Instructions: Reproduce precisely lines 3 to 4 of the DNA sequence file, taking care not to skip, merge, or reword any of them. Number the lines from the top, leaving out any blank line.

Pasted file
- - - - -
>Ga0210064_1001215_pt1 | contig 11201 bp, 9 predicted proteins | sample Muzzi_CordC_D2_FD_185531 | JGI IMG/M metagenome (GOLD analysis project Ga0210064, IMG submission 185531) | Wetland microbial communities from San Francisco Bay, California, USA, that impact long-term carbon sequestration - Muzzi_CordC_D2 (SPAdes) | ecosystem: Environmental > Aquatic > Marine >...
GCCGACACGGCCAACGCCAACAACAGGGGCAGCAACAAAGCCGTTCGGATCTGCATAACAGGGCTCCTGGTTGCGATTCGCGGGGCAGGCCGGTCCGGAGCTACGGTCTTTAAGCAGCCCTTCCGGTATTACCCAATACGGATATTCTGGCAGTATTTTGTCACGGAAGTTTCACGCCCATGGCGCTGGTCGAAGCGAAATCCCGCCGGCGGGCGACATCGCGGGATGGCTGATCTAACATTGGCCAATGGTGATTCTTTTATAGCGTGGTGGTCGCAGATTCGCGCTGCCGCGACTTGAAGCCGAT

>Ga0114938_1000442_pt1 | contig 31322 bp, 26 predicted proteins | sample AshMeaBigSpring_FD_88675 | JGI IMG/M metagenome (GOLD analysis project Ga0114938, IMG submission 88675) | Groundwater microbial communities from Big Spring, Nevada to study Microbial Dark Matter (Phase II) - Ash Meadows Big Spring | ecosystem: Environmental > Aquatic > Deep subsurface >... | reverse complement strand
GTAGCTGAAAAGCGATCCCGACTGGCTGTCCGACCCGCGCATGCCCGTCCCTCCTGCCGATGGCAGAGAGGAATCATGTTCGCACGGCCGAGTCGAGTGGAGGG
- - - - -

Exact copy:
>Ga0114938_1000442_pt1 | contig 31322 bp, 26 predicted proteins | sample AshMeaBigSpring_FD_88675 | JGI IMG/M metagenome (GOLD analysis project Ga0114938, IMG submission 88675) | Groundwater microbial communities from Big Spring, Nevada to study Microbial Dark Matter (Phase II) - Ash Meadows Big Spring | ecosystem: Environmental > Aquatic > Deep subsurface >... | reverse complement strand
GTAGCTGAAAAGCGATCCCGACTGGCTGTCCGACCCGCGCATGCCCGTCCCTCCTGCCGATGGCAGAGAGGAATCATGTTCGCACGGCCGAGTCGAGTGGAGGG